Tests: The innings which woke up the dead and put watchers to sleep
In a follow-up to his previous column, Anantha Narayanan delves into Test batting performances with quick and even super slow scoring rates. Think you know any?
I went back over the CastrolCricket folder and suddenly realized that I had not covered the important measure of innings scoring rates in both Tests and ODIs. In ODIs, I have the complete ‘Balls Played’ data and it is not very difficult to extract the same. Last week, I had come out with an article covering the ODI innings. This article covers the Test arena.
Because the ‘Balls Played’ data is available only for about 1370 matches, about 68%, this is not a complete report. However, it is good enough to draw some insights.
As the tongue-in-cheek title says, these are innings which would have got the cemeteries come alive. When someone scores at the rate of around 10+ runs per over, that is what is likely to happen. The cut-off is that the innings should have reached the half-century mark. This is needed to separate the cameos.
Kallis’s innings was against Zimbabwe which was not a poor attack with the availability of Streak. He helped South Africa reach 340 in 50 overs, the fastest Test innings on record. Southee’s brave effort was in a losing cause, that too on his debut. Richards’s hundred is the fastest on record. Cairns’s innings was in the first innings of a lost Test. After two rather low first innings scores, Gilchrist ignited Perth with the second fastest century of all time and took Australia to a series win.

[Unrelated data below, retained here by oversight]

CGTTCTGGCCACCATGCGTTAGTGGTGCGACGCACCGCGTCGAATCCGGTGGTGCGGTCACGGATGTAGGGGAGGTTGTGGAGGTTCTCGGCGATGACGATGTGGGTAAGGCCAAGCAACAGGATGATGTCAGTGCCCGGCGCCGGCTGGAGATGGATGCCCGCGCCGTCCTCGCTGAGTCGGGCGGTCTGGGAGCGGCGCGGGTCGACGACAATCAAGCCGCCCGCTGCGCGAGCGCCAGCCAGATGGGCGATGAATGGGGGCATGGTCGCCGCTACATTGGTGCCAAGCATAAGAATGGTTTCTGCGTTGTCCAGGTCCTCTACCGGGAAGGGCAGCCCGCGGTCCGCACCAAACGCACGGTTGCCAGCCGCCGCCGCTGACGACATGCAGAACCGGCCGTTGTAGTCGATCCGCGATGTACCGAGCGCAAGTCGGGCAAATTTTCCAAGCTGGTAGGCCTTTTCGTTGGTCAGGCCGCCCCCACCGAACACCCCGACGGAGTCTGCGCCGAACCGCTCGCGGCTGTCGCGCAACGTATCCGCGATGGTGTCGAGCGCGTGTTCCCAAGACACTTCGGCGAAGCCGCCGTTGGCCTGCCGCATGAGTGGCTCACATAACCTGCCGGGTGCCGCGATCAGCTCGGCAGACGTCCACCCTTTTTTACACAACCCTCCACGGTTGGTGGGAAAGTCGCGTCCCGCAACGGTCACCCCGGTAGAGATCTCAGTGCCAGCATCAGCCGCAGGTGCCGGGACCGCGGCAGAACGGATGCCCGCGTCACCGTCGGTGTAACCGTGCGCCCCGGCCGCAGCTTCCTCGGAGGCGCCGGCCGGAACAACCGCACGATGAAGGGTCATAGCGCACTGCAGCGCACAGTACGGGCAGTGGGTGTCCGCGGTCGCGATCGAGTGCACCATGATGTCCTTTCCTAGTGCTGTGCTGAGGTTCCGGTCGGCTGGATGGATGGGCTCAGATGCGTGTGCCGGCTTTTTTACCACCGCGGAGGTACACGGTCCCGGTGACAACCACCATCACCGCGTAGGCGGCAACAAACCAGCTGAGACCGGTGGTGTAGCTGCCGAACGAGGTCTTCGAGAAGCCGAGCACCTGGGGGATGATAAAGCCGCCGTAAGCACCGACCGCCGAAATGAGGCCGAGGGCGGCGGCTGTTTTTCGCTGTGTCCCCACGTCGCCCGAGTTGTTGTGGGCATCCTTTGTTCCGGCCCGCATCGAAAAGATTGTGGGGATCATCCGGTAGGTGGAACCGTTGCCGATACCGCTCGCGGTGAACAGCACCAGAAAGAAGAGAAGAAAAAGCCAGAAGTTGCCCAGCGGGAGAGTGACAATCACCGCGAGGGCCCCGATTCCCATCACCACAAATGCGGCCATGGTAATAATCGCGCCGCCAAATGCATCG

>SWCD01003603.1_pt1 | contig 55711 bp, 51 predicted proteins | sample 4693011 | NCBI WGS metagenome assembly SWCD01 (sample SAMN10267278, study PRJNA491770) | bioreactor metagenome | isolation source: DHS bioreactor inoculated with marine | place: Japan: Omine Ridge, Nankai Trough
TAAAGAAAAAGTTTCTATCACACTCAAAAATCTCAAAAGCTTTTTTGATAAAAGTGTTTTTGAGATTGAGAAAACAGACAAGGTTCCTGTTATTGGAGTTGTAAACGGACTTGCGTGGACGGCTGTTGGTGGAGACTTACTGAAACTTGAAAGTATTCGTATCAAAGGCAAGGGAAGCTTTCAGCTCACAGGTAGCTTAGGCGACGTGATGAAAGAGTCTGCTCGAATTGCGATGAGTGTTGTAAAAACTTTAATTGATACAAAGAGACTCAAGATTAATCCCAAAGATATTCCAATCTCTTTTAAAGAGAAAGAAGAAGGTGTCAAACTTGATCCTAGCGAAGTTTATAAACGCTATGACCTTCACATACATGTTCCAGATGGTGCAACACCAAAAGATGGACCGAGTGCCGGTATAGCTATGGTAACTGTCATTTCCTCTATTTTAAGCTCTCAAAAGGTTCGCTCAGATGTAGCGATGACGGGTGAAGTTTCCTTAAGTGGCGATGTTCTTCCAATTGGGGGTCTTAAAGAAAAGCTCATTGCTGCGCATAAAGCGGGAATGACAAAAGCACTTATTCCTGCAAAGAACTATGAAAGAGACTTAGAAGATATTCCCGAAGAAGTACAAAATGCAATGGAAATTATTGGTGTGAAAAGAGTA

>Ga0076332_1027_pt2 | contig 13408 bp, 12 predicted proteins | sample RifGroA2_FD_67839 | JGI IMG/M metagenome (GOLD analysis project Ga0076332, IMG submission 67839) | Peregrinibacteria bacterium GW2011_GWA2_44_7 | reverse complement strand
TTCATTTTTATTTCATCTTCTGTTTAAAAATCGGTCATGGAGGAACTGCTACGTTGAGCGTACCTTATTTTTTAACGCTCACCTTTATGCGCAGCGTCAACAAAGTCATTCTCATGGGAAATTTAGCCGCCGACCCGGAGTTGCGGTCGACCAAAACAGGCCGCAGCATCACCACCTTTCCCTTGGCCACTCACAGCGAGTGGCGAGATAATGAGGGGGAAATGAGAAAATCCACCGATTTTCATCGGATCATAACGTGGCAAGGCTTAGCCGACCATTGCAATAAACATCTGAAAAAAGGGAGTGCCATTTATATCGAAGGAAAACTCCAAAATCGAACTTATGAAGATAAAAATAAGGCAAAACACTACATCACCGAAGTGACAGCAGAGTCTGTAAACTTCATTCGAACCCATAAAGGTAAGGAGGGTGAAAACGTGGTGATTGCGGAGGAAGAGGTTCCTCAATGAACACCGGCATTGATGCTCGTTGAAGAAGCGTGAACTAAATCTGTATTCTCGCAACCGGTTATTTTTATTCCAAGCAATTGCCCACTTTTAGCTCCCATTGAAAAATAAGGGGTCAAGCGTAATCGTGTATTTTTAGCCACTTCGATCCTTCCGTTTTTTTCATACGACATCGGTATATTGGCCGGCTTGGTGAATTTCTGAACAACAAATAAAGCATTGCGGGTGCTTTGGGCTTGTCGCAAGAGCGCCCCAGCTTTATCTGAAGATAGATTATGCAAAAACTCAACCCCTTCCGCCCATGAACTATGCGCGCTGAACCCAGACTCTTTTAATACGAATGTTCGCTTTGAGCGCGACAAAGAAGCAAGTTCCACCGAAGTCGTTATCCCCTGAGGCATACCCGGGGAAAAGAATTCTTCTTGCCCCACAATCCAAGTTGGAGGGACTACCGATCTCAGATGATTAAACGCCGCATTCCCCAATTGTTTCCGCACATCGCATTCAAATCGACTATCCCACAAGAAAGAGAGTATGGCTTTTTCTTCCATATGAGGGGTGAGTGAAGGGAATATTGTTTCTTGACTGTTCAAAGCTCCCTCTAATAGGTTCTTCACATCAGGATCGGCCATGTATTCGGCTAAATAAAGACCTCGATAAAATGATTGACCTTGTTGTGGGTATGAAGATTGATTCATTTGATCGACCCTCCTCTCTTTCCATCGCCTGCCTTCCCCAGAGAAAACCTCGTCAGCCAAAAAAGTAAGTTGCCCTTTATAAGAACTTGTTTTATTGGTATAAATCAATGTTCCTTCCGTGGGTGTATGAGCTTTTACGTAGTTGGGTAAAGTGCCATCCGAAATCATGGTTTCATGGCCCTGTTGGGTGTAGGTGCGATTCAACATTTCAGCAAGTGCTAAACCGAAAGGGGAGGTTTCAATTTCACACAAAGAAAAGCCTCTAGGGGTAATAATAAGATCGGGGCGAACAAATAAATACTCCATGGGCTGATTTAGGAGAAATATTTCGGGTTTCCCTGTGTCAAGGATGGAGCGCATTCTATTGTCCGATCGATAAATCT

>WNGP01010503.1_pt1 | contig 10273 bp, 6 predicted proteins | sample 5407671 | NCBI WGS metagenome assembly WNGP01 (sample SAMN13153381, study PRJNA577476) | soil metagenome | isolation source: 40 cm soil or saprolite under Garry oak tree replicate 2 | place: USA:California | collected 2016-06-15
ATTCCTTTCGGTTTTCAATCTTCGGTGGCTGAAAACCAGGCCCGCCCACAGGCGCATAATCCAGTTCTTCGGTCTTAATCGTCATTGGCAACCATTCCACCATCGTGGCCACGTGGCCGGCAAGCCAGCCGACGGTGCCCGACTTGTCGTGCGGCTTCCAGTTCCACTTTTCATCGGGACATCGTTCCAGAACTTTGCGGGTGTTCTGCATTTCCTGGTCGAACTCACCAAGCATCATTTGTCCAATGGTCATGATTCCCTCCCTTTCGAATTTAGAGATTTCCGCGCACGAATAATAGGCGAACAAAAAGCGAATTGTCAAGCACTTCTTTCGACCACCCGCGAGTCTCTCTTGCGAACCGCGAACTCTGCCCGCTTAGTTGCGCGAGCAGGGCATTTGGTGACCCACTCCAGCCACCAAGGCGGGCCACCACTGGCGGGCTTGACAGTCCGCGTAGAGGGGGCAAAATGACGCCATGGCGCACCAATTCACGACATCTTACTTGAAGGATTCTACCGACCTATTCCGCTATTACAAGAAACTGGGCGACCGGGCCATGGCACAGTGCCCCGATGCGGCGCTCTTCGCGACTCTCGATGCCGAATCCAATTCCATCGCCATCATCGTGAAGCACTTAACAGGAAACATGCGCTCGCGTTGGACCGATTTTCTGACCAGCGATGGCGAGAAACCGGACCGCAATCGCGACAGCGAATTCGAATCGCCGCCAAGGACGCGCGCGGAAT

Southee’s was a miniature version of Astle’s unbelievable 222 off 168 balls a few years earlier. This was also in a losing cause. Both were made with New Zealand chasing over 500 runs. And New Zealand finished about 100 runs short each time.
Now for those innings which make us wonder why the batsmen walked in at all. However, unlike in ODIs, some of these slow scoring innings have been effective in that these have allowed the teams to forge useful partnerships. The criteria is that the innings should be 50 balls or more. Then the scoring rate takes over.
Three batsmen who faced in excess of 50 balls without troubling the scorer: Allott, Ellison, and Such. All bowlers, batting late in the order. Allott hung on for nearly 90 minutes, helped Harris add 32 for the last wicket and save the Test. Such hung on for a valuable ninth wicket stand of 31 with Ramprakash and again helped England draw the Test.
For the aggressive fast bowler he was, Croft was a dour batsman and features in two of the top-10 positions in this table. The first was a 53-ball single which helped West Indies win a low-scoring match. He came in as a night-watchman at 22 for 1 and hung on for well over an hour next day. The other innings of 2 off 73 balls was played in his usual position of no.11. The match was drawn.